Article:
Labour’s proposed UK Investment Bank would be a welcome antidote to a financial system that is too often damaging or simply useless. There are many successful examples of public development banks in the world’s fastest-growing economies, such as China and Korea. However, the UK can look closer to home for a suitable model: the KfW in Germany (not exactly a country known for ‘disastrous socialist policies’). With assets of over 500bn, the KfW is the world’s largest state-owned development bank when its size is measured as a percentage of GDP, and it is an institution from which the UK can draw much-needed lessons if it wishes to create a financial system more beneficial to the real economy.

Where does the money come from? Although KfW’s initial paid-up capital stems purely from public sources, it currently funds itself mainly through borrowing cheaply on the international capital markets with a federal government guarantee,  AA+ rating, and safe haven status for its public securities. With its own high ratings, the UK could easily follow this model, allowing its bank to borrow very cheaply. These activities would not add to the long-run public debt either: by definition an investment bank would invest in projects that would stimulate growth.

Aside from the obviously countercyclical role KfW played during the financial crisis, ramping up total business volume by over 40 per cent between 2007 and 2011 while UK banks became risk averse and caused a credit crunch, it also plays an important part in financing key sectors of the real economy that would otherwise have trouble accessing funds. This includes investment in research and innovation, and special programs for SMEs. Thanks to KfW, as well as an extensive network of regional and savings banks, fewer German SMEs report access to finance as a major problem than in comparator Euro area countries.

The Conservatives have talked a great deal about the need to rebalance the UK economy towards manufacturing. However, a real industrial policy needs more than just empty rhetoric: it needs finance. The KfW has historically played an important role in promoting German manufacturing, both at home and abroad, and to this day continues to provide finance to encourage the export of high-value-added German products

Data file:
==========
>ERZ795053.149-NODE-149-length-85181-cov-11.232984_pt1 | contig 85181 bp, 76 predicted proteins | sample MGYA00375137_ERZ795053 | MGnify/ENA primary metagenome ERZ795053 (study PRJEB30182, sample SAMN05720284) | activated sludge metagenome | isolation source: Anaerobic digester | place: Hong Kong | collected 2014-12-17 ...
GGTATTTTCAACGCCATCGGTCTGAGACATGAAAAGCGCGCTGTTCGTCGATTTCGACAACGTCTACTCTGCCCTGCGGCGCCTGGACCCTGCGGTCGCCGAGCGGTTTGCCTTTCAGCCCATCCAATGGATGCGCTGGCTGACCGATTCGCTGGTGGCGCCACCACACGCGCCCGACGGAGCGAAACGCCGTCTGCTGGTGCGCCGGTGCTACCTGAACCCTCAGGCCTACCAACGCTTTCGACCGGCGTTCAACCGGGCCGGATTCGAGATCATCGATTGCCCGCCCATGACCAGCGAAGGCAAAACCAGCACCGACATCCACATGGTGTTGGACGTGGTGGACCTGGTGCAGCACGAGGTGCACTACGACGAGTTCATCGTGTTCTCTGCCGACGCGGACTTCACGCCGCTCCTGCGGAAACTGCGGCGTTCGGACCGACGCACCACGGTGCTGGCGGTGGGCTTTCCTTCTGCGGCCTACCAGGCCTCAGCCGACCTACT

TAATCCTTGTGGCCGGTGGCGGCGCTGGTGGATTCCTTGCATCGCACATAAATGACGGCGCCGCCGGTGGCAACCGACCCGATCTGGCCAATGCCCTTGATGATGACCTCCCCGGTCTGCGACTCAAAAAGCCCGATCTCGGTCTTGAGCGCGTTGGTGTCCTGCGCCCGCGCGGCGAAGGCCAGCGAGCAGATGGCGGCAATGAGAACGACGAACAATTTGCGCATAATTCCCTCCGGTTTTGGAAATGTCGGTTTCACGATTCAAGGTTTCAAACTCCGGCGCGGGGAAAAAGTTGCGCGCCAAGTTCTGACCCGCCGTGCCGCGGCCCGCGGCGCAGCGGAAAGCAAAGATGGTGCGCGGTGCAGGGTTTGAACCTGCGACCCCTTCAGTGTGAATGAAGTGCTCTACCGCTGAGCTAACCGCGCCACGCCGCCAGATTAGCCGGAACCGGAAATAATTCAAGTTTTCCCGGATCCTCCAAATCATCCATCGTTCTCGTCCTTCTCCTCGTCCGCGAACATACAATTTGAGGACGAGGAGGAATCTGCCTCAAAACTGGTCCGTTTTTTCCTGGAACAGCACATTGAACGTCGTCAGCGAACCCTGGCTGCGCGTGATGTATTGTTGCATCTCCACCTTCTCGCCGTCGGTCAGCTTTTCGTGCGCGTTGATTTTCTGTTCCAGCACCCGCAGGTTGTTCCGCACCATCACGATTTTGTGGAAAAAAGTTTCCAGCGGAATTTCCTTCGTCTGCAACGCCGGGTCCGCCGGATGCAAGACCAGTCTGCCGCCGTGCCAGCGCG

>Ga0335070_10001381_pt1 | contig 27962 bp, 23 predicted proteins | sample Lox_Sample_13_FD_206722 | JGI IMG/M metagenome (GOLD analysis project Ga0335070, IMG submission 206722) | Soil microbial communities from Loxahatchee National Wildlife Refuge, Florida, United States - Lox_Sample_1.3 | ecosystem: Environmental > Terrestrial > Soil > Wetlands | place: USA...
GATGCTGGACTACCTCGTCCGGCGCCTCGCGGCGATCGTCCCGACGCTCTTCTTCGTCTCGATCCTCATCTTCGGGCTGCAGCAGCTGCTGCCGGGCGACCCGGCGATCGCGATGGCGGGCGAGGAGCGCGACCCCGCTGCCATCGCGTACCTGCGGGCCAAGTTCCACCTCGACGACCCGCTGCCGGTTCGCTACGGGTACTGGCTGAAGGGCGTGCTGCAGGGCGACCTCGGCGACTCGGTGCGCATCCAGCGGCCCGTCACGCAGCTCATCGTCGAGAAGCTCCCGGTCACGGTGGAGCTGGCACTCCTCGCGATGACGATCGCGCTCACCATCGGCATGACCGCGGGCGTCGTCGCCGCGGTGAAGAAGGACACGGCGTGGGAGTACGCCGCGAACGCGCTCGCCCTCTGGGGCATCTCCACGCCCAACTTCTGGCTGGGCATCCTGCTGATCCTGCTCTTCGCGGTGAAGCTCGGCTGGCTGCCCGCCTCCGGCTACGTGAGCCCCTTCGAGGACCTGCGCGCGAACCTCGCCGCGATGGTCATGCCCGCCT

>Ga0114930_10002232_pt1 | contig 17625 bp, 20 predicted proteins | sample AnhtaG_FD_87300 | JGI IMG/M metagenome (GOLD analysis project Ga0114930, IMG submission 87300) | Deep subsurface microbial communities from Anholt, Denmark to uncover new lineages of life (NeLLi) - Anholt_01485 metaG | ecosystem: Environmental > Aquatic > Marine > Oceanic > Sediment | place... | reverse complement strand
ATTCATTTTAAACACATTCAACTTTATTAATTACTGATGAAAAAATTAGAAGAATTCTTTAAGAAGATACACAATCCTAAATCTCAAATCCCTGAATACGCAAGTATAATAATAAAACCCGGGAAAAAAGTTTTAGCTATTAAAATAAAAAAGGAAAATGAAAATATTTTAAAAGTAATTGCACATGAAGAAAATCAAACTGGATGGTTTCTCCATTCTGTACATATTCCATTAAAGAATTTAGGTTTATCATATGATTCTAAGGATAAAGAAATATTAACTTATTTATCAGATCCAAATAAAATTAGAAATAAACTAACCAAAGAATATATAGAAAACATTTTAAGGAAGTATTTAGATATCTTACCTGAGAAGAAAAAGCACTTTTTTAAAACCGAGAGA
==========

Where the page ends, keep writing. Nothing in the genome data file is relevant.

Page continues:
KfW works by on-lending most of its funds through the private banking system. This means that far from being the equivalent of a nationalisation, a public development bank can coexist without competing with the rest of the financial system. Like the UK, Germany has its share of large investment banks, some of which have caused massive instabilities. It is important to note that the establishment of a public bank would not have a negative effect on existing private banks, because in the short term, the UK will remain heavily dependent on financial services.

The main problem with Labour’s proposal is therefore not that too much of the financial sector will be publicly owned, but too little. Its proposed lending volume of £250bn over 10 years is small compared to the KfW’s total financing commitments of  750 billion over the past 10 years. Although the proposal is better than nothing, in order to be effective a public development bank will need to have sufficient scale.

Finally, although Brexit might make it marginally easier to establish the UK Investment Bank, because the country would no longer be constrained by EU State Aid Rules or the Maastricht criteria, it is worth remembering that KfW’s sizeable range of activities is perfectly legal under current EU rules.

So Europe cannot be blamed for holding back UK financial sector reform to date - the problem is simply a lack of political will in the current government. And with even key architects of 1980s financial liberalisation, such as the IMF and the economist Jeffrey Sachs, rethinking the role of the financial sector, isn’t it time Britain did the same?

Dr Natalya Naqvi is a research fellow at University College and the Blavatnik School of Government, University of Oxford, where she focuses on the role of the state and the financial sector in economic development